Pebbles Massegee

A Miracle of God’s Grace and Healing Power

On November 20, 1981, Pebbles was only four months old and was diagnosed as having Primary Oxalosis. The doctors in Dallas said there was no medical hope. She had only days to live. One doctor, (the name of which they do not wish to reveal) told the Massegees, “Take your four month old organism home and let it die.”

Oxalate, a normal byproduct of the body, is usually discharged through the urine. When Primary Oxalosis occurs, the oxalate is retained by the body. It combines with calcium and forms deposits in the body organs. Children with this genetic disease rarely live more than a few years.

While it can attack many of the organs, it was confined to Pebbles’ kidney. Physicians in Dallas told the Massegees of a hospital in Minneapolis, but refused to recommend the baby be taken there, because, at that time, no transplant had ever been done on a child as young as Pebbles. And besides the word was, no transplant could be successful when Primary Oxalosis was involved. It had never been done. Since there was no help and no hope, the doctors in Dallas wanted to sedate her and let her die without pain.

Against the doctor’s orders and against all odds, the Massegees took Pebbles to Dr. Jay and Lee Hammer’s Clinic in Atlanta and then to the Scottish Rite Hospital for Children, also located in Atlanta. Dr. Julius Sherwinter, a specialist in kidney disorders, put them in touch with Dr. Jon Sheinman and Dr. Mike Mauer, pediatric specialists, at the University of Minnesota Hospital.

The Massegees went there on December 1, 1981. Once they were certain of the child’s condition they began looking for a donor. The Massegee’s three-month-old son, Trey, had died mysteriously a few years earlier. After exhuming his little body they determined that he had died of Primary Oxalosis. At the time he died no one knew much, if anything about Oxalosis.

Pebbles mother, Beverly, was chosen to donate one of her kidneys despite the fact that she had Lupus, a disease that affects the internal organs. But there was no choice in the matter. Pebbles had only hours to live and there was no time to find a donor.

On January 28, 1982, Dr. Najarian and a team of specialists performed simultaneous operations on Beverly and the baby. Four and one half hours later, the operation was over.

Doctors had removed both kidneys and the spleen from Pebbles to expand her abdominal cavity to make room for her mother’s kidney, as explained by Dr. John Najarian. Dr. Najarian explained that the kidney would shrink to the normal size of an infant’s kidney in about six months and then begin to grow as Pebbles grows.

All went well for two years. While the Massegees were in a revival in North Carolina, Pebbles contracted a strange virus that caused her to reject her new kidney.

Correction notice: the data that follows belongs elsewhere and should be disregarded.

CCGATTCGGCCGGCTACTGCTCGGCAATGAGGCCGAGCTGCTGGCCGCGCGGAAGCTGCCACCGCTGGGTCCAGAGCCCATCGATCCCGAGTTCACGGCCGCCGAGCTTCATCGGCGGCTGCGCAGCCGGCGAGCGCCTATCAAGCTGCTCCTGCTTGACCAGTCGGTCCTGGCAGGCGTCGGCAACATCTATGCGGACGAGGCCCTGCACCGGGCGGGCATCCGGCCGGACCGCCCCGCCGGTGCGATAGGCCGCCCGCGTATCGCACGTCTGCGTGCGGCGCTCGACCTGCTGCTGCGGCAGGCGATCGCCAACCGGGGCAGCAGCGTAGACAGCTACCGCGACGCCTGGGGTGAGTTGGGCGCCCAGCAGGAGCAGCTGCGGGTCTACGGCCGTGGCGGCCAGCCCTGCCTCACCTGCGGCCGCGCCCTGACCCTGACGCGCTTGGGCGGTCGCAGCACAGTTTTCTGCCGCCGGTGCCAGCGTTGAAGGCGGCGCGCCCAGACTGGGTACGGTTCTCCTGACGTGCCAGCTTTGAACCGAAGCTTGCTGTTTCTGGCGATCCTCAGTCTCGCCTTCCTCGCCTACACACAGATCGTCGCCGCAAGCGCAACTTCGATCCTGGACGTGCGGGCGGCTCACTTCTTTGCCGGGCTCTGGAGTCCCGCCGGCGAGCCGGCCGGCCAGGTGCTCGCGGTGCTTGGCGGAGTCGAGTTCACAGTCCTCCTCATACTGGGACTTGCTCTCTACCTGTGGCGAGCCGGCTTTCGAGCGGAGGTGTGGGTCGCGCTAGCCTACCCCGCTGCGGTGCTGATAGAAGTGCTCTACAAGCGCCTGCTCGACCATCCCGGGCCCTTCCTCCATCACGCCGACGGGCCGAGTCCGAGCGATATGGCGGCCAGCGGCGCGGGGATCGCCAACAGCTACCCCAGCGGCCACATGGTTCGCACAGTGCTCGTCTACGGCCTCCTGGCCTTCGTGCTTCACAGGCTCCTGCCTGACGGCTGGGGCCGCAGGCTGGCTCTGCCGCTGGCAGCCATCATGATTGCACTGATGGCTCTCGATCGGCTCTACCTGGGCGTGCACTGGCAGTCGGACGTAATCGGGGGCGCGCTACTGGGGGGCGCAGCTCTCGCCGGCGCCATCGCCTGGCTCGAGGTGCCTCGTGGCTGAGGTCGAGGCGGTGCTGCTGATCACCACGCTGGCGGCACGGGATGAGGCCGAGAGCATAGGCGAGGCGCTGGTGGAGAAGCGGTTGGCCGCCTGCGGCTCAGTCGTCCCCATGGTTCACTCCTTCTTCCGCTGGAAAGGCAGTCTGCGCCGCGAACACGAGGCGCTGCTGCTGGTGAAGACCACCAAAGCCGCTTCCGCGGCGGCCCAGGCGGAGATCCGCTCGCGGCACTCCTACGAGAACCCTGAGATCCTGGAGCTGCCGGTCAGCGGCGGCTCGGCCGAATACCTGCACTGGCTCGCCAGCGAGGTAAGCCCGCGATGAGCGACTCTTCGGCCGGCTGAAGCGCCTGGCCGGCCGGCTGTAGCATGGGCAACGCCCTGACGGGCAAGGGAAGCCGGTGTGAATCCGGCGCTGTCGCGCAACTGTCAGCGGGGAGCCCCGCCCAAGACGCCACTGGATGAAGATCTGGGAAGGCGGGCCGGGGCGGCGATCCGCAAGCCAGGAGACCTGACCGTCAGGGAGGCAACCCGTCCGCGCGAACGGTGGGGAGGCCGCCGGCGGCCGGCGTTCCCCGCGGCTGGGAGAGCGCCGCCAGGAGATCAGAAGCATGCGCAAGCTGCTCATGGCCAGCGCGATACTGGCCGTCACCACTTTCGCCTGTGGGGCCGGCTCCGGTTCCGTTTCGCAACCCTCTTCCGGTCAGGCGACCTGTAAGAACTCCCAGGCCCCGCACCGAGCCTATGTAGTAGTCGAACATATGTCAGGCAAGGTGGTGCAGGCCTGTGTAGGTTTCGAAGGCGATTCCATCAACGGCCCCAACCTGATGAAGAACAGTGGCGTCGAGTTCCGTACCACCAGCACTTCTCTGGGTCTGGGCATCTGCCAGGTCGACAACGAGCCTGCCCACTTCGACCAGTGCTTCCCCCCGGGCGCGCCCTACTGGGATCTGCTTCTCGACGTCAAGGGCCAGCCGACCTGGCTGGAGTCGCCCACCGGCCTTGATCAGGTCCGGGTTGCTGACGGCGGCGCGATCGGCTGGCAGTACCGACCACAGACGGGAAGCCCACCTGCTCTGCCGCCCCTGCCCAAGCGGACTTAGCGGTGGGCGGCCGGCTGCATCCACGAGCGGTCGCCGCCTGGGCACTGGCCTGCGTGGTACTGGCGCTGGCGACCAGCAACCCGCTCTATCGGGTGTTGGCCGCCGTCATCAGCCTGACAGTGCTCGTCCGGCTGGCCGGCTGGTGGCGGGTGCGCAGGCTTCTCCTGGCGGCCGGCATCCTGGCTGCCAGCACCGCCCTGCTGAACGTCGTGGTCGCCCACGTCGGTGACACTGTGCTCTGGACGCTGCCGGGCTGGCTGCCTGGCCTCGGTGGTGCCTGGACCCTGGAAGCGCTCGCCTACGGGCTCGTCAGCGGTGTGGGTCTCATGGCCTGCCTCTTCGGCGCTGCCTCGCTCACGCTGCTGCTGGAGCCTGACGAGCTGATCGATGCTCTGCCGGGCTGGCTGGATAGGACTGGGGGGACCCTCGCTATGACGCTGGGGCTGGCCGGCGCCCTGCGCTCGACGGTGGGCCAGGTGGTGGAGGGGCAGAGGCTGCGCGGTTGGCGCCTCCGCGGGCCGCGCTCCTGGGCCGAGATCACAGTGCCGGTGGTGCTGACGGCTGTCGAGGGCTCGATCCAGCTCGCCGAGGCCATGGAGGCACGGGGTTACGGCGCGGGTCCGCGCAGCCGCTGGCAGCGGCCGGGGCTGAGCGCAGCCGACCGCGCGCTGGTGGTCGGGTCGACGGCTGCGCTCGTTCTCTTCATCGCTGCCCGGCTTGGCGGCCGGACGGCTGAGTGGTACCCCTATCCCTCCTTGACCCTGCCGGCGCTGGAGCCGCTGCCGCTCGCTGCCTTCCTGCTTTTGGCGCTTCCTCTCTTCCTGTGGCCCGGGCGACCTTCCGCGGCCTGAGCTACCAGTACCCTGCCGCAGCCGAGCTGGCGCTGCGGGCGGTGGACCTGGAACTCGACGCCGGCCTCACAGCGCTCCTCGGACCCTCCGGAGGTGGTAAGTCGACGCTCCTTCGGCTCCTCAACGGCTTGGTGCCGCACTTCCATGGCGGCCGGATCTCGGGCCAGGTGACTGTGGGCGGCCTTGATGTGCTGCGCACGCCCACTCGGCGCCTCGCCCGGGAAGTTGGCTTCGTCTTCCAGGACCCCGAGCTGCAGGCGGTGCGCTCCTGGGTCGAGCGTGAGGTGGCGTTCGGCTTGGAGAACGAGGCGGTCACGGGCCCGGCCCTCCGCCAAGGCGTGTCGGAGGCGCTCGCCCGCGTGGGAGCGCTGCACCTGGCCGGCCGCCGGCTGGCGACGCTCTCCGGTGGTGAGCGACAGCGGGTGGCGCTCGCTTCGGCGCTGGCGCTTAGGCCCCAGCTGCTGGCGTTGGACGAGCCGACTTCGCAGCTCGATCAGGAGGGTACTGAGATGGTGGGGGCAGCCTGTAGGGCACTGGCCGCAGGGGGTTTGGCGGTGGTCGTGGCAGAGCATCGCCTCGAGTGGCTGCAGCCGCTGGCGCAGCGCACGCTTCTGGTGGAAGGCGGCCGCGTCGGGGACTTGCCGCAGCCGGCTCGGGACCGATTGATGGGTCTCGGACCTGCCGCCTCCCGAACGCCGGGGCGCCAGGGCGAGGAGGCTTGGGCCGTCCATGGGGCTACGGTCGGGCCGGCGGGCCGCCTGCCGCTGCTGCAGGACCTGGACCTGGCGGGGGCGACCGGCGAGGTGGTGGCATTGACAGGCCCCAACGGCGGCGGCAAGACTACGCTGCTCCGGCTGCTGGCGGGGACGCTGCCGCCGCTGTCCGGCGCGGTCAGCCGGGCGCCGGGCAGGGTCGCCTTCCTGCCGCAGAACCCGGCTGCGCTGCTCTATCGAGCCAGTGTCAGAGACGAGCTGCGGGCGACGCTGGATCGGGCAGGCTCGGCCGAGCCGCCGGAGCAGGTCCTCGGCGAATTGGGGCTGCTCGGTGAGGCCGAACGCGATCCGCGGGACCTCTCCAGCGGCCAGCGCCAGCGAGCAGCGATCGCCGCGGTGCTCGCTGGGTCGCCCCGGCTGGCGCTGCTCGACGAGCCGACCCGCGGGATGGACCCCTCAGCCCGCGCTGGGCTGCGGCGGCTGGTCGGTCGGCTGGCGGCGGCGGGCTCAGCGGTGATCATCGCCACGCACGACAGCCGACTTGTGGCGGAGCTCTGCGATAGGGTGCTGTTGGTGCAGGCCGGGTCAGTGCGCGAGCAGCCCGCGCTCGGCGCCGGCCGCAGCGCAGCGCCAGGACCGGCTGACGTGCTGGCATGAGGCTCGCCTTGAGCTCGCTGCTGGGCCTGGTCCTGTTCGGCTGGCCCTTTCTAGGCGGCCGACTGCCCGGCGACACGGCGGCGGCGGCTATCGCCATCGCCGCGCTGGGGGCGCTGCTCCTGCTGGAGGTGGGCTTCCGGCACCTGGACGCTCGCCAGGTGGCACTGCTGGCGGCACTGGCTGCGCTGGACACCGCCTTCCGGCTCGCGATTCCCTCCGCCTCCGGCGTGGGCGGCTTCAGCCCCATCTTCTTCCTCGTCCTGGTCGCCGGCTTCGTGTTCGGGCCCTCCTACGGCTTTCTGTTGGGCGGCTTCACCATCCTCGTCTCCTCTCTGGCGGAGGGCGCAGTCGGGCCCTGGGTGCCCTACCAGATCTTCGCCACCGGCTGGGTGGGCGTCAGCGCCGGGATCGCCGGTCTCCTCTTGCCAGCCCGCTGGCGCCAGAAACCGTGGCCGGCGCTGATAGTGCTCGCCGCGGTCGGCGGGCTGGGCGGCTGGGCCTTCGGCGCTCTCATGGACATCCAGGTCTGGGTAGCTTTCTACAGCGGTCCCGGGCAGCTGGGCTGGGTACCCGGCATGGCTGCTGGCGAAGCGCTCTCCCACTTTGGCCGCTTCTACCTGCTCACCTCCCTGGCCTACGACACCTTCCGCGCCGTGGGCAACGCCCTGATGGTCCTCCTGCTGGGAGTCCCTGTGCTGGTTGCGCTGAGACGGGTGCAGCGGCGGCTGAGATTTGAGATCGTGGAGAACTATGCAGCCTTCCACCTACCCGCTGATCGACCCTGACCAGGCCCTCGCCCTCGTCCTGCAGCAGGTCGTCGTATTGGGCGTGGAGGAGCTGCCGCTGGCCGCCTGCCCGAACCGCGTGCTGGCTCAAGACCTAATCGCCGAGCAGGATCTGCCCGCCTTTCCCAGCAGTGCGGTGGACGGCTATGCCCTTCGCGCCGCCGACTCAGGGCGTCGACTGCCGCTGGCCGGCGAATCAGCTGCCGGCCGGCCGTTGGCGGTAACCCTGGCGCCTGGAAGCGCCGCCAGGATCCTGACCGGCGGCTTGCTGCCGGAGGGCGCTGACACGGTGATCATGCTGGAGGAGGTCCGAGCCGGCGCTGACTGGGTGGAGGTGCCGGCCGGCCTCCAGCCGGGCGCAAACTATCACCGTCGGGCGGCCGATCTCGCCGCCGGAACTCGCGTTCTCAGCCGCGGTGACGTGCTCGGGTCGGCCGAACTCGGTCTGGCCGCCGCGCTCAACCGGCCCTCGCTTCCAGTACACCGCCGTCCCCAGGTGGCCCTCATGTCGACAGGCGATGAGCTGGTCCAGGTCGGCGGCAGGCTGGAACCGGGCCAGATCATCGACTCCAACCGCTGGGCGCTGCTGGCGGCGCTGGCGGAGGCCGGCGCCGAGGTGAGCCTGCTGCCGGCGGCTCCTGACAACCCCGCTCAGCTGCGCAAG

She also suffered a massive stroke, which paralyzed her on the right side. This time Beverly’s nephew, Weldon Dean, donated his 30-year-old kidney to the Massegee’s 30-month-old little girl.

Another miracle was experienced. The second transplant was a big success and lasted 11 years. In 1995 she began to have problems that ended in a kidney/liver transplant September 6, 1996. She was in the hospital over two years. It was during this time God turned all the negatives into positives and she walked out a living miracle. She continues to be one of God’s walking miracles. She is in better health today than she has ever been in her life. Doctors treat. Only God can heal. Thank God for both.

Why Do Christians Suffer?

In reflecting back over the past, Charles expresses his feelings about why God allows Christians to suffer and how it relates to him and his family personally. “Everyone suffers because we live in a cursed earth. Even animals suffer. Not because of sin, but because of this cursed earth. Since the devil is the god of this fallen world and there are negative pressures on all sides of us, God has to deal with us differently. His dealings with us are not punishment. Jesus took all our punishment on the cross. It is the chastening of the Lord that all Christians experience. Suffering should be seen as corrective and instructive training for our spiritual development as His children. God’s discipline is evidence that we are His children. Far from being a reason for despair, discipline is a basis for encouragement and perseverance.

I never cease to be amazed at the hand of God in our lives. He is so good to us. In times of trials and testing we either draw closer to God or we are driven away from Him. When God uses special trials and testing, it is for a special purpose. A valuable vessel or a well-finished tool cannot be produced without a high price being paid. Only poor quality goods can be produced cheaply. Beverly and I are trying to practice what we believe and preach. Instead of praying for lighter burdens, we are praying for stronger backs. God did not promise to see us around our difficulties, but He did promise to see us through them, and we will be made better because of it. The Lord continues to teach us that our usefulness to Him is determined, not by how much we suffer, but by how much obedience we learn as we walk with Him in that suffering. The absence of suffering does not mean the presence of joy, and the presence of joy does not mean the absence of suffering. God has been so good to us and His joy does indeed surpass all human understand.”